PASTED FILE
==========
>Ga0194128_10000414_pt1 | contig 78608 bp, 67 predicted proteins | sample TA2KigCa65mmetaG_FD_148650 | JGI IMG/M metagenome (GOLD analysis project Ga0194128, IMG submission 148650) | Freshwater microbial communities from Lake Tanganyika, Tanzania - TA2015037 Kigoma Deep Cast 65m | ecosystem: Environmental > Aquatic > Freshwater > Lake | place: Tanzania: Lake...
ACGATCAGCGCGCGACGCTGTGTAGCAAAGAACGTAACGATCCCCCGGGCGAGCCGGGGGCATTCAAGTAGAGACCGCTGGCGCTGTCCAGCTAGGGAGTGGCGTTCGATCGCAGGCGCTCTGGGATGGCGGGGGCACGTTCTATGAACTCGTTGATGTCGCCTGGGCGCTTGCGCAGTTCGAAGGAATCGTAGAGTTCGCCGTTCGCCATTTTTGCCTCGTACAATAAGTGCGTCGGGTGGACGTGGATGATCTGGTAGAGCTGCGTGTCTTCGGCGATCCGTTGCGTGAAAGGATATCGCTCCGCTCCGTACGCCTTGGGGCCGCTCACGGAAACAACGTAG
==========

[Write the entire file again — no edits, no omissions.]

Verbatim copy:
>Ga0194128_10000414_pt1 | contig 78608 bp, 67 predicted proteins | sample TA2KigCa65mmetaG_FD_148650 | JGI IMG/M metagenome (GOLD analysis project Ga0194128, IMG submission 148650) | Freshwater microbial communities from Lake Tanganyika, Tanzania - TA2015037 Kigoma Deep Cast 65m | ecosystem: Environmental > Aquatic > Freshwater > Lake | place: Tanzania: Lake...
ACGATCAGCGCGCGACGCTGTGTAGCAAAGAACGTAACGATCCCCCGGGCGAGCCGGGGGCATTCAAGTAGAGACCGCTGGCGCTGTCCAGCTAGGGAGTGGCGTTCGATCGCAGGCGCTCTGGGATGGCGGGGGCACGTTCTATGAACTCGTTGATGTCGCCTGGGCGCTTGCGCAGTTCGAAGGAATCGTAGAGTTCGCCGTTCGCCATTTTTGCCTCGTACAATAAGTGCGTCGGGTGGACGTGGATGATCTGGTAGAGCTGCGTGTCTTCGGCGATCCGTTGCGTGAAAGGATATCGCTCCGCTCCGTACGCCTTGGGGCCGCTCACGGAAACAACGTAG